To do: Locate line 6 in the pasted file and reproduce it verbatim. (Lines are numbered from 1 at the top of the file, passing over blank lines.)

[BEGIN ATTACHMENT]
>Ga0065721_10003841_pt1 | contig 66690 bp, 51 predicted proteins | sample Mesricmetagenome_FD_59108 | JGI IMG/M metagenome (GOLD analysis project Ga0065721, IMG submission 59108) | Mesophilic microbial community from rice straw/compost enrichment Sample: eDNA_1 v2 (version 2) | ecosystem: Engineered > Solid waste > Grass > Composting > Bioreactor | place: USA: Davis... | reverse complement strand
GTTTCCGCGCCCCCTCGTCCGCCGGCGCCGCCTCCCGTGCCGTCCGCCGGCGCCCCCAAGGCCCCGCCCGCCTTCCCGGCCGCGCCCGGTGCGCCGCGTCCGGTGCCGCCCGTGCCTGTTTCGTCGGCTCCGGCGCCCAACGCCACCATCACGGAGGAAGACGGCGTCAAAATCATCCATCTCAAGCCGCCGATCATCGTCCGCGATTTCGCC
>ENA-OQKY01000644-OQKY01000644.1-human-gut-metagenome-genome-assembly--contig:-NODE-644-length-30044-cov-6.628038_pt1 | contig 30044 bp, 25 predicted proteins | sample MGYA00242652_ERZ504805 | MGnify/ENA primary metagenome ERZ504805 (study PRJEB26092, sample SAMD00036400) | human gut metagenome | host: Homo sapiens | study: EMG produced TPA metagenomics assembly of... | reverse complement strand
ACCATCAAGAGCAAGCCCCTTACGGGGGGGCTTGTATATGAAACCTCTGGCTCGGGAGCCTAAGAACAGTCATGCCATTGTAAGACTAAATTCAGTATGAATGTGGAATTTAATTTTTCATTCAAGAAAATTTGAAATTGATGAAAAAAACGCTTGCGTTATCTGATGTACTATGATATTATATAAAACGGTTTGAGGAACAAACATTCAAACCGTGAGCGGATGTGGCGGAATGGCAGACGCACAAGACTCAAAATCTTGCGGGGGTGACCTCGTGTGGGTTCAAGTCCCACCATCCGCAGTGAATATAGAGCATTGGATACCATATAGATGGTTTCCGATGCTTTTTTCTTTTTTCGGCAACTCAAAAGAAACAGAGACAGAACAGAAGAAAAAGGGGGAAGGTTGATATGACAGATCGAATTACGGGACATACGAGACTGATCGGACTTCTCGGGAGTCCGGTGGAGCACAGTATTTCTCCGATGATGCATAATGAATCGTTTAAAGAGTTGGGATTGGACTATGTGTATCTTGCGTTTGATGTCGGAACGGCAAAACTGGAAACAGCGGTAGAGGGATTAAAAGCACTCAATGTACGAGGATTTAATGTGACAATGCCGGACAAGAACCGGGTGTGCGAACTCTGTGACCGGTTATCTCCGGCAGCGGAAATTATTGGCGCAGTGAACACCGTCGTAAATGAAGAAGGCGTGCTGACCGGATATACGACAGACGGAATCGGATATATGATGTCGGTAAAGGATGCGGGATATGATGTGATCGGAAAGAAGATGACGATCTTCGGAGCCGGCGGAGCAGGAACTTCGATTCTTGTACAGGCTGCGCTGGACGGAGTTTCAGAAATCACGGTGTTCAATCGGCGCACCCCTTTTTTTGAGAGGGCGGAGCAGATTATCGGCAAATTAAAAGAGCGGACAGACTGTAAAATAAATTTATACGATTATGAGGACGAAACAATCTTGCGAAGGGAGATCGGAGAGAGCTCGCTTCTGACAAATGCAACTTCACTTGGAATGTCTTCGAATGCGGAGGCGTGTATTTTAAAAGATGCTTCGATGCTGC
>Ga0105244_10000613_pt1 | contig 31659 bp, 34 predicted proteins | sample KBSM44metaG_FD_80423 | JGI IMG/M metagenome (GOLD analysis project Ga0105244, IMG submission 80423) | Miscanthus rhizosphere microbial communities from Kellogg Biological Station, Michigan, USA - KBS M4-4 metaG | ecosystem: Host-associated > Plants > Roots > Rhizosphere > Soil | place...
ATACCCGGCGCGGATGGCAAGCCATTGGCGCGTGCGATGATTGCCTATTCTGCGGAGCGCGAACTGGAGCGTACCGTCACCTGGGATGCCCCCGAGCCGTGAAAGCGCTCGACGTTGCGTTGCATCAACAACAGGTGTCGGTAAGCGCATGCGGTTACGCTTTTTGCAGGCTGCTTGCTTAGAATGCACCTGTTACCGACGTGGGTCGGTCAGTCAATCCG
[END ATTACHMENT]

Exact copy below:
ATACCCGGCGCGGATGGCAAGCCATTGGCGCGTGCGATGATTGCCTATTCTGCGGAGCGCGAACTGGAGCGTACCGTCACCTGGGATGCCCCCGAGCCGTGAAAGCGCTCGACGTTGCGTTGCATCAACAACAGGTGTCGGTAAGCGCATGCGGTTACGCTTTTTGCAGGCTGCTTGCTTAGAATGCACCTGTTACCGACGTGGGTCGGTCAGTCAATCCG